Jian Bo Shui Kueh, 30 Seng Poh Road, #02-05 Tiong Bahru Market and Food Centre, Singapore 168898

Bedok Chwee Kueh
Again chye poh is the star at this stall, with the owner stir-frying for two hours to create the necessary steeped aromas from the accompanying garlic, onion and mandatory pork lard.

Bedok Chwee Kueh, Block 207, New Upper Changi Road #01-53, Singapore 460207

85ce8d29526bef650fd9312181951ef6Image sourced via Pinterest

Just like the bubbly hodgepodge of races and religions that is Singapore, ‘rojak’ literally means ‘mixture’ in Malay. The dish is a happy jumble of turnips, pineapples, tau pok (grilled beancurd puffs) and – most importantly – hei gor (prawn paste), banana flower shavings and crushed peanuts. This is a dish that should be eaten as soon as it’s made, drop those thoughts of ta-powing (takeaway-ing) right now.

Toa Payoh Rojak
Confusingly located on Old Airport Road, this popular stall has certainly kept the usual hawker ordering chaos to a minimum with their electronic numbering system, making it a relative breeze to get your food.

Toa Payoh Rojak, Block 51 Old Airport Road, #01-108 Old Airport Road Food Centre, Singapore 390051 

Lau Hong Ser Famous Rojak
Best known for its somewhat strange operating hours of 4.38pm to 1.38am, the rojak here is crowned with toasted dried cuttlefish and crunchy you tiao (fried dough fritters). Do the smart thing and call ahead to place your order.

Lau Hong Ser Famous Rojak, 271 Onan Road #02-14, Singapore 424768

Hoover Rojak
This stall needs no introduction. The owner has been making rojak for more than 50 years, way back when a plateful cost just $0.10. He can whip up rojak with his eyes closed and you can taste the joy he gets from doing a job he loves, in his unbeatable homemade hei gor (prawn paste) mixture.

Hoover Rojak, 90 Whampoa Drive, #01-06 Whampoa Food Centre, Singapore 320090

Soon Heng Silver Stream Rojak
The rojak here is characterised by very generous showers of peanuts, often called “a beautiful mess” and readily polished off by hungry waiting customers.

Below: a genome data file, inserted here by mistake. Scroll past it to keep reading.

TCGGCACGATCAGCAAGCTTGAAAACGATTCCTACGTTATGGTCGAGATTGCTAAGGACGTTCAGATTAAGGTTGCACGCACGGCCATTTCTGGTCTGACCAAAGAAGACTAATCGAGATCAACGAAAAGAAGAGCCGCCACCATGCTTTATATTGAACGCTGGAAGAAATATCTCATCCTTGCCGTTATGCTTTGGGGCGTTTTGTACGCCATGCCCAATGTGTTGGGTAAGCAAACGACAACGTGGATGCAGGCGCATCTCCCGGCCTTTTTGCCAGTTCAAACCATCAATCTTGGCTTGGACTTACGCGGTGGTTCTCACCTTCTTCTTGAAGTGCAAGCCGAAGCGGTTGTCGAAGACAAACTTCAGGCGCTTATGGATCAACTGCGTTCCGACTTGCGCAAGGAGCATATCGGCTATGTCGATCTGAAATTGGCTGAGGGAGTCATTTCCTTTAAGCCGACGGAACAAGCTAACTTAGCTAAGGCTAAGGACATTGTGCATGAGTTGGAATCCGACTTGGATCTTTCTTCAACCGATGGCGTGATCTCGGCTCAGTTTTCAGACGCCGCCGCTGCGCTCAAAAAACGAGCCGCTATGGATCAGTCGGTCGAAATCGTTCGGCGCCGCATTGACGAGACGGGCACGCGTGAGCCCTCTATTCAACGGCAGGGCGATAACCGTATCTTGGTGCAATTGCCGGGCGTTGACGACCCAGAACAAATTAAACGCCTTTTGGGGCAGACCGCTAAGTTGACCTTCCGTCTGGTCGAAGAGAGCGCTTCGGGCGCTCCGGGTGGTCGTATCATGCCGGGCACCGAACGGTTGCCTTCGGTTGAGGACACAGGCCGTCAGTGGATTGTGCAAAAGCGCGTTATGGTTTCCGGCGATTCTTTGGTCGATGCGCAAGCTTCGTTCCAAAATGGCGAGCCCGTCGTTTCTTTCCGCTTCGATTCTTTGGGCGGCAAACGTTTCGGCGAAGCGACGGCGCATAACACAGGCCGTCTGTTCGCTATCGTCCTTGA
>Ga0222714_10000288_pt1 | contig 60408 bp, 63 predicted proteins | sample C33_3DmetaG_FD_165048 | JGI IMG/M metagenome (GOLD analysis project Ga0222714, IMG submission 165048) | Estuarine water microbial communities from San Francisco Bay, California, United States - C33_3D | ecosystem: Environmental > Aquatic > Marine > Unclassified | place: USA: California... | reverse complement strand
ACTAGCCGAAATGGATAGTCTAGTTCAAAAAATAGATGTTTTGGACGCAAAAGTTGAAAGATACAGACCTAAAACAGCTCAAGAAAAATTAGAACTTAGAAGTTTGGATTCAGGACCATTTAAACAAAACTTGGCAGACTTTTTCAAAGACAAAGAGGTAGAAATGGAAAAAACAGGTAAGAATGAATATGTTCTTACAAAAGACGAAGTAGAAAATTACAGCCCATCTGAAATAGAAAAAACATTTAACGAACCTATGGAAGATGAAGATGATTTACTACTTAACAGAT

Soon Heng Silver Stream Rojak 480 Toa Payoh Lorong 6, #B1-23 HDB Hub, Gourmet Paradise Food Court, Singapore 310490

nasi lemakImage sourced via Pinterest

Nasi Lemak
A lip-smacking legacy of Malay cuisinenasi lemak is ‘rice enriched with coconut milk’ and as much a breakfast as a supper staple. The fragrant rice, when done right, elevates the dish to heavenly heights. The accompanying ikan bilis (fried anchovies), fried chicken and fried egg means ‘fried’ does seem to be a running theme here!

Selera Rasa Nasi Lemak
Better known as ‘Adam Road Nasi Lemak’, the fragrant lemak rice is the star. Don’t skimp on the chilli – a sweet complement that’s easy to appreciate.

Selera Rasa Nasi Lemak, 2 Adam Road, #01-02 Adam Food Centre, Singapore 289876

Chong Pang Nasi Lemak
Good veggie options at this wildly popular stall help ease the gluttony guilt, so load up and you can then enjoy the crunchy fried chicken with a clear health conscience.

Chong Pang Nasi Lemak 447 Sembawang Road, Singapore 758404

Mizzy’s Corner
Open round the clock, this halal stall is a regular haunt especially popular with late night owls. It’ll take all your self-restraint to keep from going for seconds of the fluffy rice, laced with discernible coconut fragrance.

Mizzy’s Corner, 2 Changi Village Road, #01-26 Changi Village Market and Food Centre, Singapore 500002 (note that it’s no longer at #01-55)

Boon Lay Power Nasi Lemak
You’ll be spoilt for choice at the most popular nasi lemak stall in the West, with trays of non-traditional additions like fried tau gua (beancurd), sausages, various forms of rendangs (dry curries), and curried veggies.

Boon Lay Power Nasi Lemak, Blk 221B Boon Lay Place, Boon Lay Place Market and Food Centre #01-06, Singapore 642221